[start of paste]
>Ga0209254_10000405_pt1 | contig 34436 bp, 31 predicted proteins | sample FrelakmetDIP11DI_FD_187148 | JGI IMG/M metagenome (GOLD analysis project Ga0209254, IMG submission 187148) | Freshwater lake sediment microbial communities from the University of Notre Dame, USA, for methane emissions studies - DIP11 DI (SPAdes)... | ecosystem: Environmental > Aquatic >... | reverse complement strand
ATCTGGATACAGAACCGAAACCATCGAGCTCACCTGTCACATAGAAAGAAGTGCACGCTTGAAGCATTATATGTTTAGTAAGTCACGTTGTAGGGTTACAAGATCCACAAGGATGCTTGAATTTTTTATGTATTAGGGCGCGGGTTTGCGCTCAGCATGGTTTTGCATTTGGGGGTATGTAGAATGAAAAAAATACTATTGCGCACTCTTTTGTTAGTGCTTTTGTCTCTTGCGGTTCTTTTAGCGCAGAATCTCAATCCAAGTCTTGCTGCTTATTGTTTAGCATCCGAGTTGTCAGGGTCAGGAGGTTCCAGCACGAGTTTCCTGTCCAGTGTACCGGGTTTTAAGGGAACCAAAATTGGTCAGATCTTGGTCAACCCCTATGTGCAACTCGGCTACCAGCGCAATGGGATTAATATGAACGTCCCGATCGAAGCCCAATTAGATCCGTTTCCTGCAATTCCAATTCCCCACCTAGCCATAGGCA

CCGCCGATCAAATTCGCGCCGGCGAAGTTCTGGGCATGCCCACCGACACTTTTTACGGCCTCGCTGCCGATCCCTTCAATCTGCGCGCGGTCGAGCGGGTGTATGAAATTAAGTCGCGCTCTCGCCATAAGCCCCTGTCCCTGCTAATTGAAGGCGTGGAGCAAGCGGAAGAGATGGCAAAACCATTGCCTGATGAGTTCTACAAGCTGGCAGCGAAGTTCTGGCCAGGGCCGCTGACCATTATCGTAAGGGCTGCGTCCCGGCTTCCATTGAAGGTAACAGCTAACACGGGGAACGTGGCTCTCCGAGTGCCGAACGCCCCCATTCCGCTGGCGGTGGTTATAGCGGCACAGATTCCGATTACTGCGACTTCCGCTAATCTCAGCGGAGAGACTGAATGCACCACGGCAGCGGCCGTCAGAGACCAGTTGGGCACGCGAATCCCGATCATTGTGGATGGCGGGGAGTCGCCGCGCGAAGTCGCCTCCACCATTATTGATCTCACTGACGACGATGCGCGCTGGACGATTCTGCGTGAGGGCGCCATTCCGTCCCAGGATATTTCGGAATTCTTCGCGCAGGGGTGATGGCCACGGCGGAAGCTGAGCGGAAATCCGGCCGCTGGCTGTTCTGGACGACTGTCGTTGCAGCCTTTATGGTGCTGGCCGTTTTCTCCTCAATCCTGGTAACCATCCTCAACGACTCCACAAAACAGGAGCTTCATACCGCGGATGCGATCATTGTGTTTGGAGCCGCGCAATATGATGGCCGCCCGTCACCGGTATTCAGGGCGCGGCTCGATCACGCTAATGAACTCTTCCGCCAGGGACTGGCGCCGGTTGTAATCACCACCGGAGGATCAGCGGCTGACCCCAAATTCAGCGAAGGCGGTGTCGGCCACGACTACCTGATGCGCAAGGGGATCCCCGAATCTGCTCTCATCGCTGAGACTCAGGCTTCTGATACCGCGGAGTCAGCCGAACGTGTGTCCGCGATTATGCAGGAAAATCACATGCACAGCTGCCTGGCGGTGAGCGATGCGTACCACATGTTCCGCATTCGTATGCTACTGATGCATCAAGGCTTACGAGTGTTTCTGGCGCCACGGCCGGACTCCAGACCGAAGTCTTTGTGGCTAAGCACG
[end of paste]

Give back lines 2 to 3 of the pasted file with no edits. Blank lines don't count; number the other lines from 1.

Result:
ATCTGGATACAGAACCGAAACCATCGAGCTCACCTGTCACATAGAAAGAAGTGCACGCTTGAAGCATTATATGTTTAGTAAGTCACGTTGTAGGGTTACAAGATCCACAAGGATGCTTGAATTTTTTATGTATTAGGGCGCGGGTTTGCGCTCAGCATGGTTTTGCATTTGGGGGTATGTAGAATGAAAAAAATACTATTGCGCACTCTTTTGTTAGTGCTTTTGTCTCTTGCGGTTCTTTTAGCGCAGAATCTCAATCCAAGTCTTGCTGCTTATTGTTTAGCATCCGAGTTGTCAGGGTCAGGAGGTTCCAGCACGAGTTTCCTGTCCAGTGTACCGGGTTTTAAGGGAACCAAAATTGGTCAGATCTTGGTCAACCCCTATGTGCAACTCGGCTACCAGCGCAATGGGATTAATATGAACGTCCCGATCGAAGCCCAATTAGATCCGTTTCCTGCAATTCCAATTCCCCACCTAGCCATAGGCA

CCGCCGATCAAATTCGCGCCGGCGAAGTTCTGGGCATGCCCACCGACACTTTTTACGGCCTCGCTGCCGATCCCTTCAATCTGCGCGCGGTCGAGCGGGTGTATGAAATTAAGTCGCGCTCTCGCCATAAGCCCCTGTCCCTGCTAATTGAAGGCGTGGAGCAAGCGGAAGAGATGGCAAAACCATTGCCTGATGAGTTCTACAAGCTGGCAGCGAAGTTCTGGCCAGGGCCGCTGACCATTATCGTAAGGGCTGCGTCCCGGCTTCCATTGAAGGTAACAGCTAACACGGGGAACGTGGCTCTCCGAGTGCCGAACGCCCCCATTCCGCTGGCGGTGGTTATAGCGGCACAGATTCCGATTACTGCGACTTCCGCTAATCTCAGCGGAGAGACTGAATGCACCACGGCAGCGGCCGTCAGAGACCAGTTGGGCACGCGAATCCCGATCATTGTGGATGGCGGGGAGTCGCCGCGCGAAGTCGCCTCCACCATTATTGATCTCACTGACGACGATGCGCGCTGGACGATTCTGCGTGAGGGCGCCATTCCGTCCCAGGATATTTCGGAATTCTTCGCGCAGGGGTGATGGCCACGGCGGAAGCTGAGCGGAAATCCGGCCGCTGGCTGTTCTGGACGACTGTCGTTGCAGCCTTTATGGTGCTGGCCGTTTTCTCCTCAATCCTGGTAACCATCCTCAACGACTCCACAAAACAGGAGCTTCATACCGCGGATGCGATCATTGTGTTTGGAGCCGCGCAATATGATGGCCGCCCGTCACCGGTATTCAGGGCGCGGCTCGATCACGCTAATGAACTCTTCCGCCAGGGACTGGCGCCGGTTGTAATCACCACCGGAGGATCAGCGGCTGACCCCAAATTCAGCGAAGGCGGTGTCGGCCACGACTACCTGATGCGCAAGGGGATCCCCGAATCTGCTCTCATCGCTGAGACTCAGGCTTCTGATACCGCGGAGTCAGCCGAACGTGTGTCCGCGATTATGCAGGAAAATCACATGCACAGCTGCCTGGCGGTGAGCGATGCGTACCACATGTTCCGCATTCGTATGCTACTGATGCATCAAGGCTTACGAGTGTTTCTGGCGCCACGGCCGGACTCCAGACCGAAGTCTTTGTGGCTAAGCACG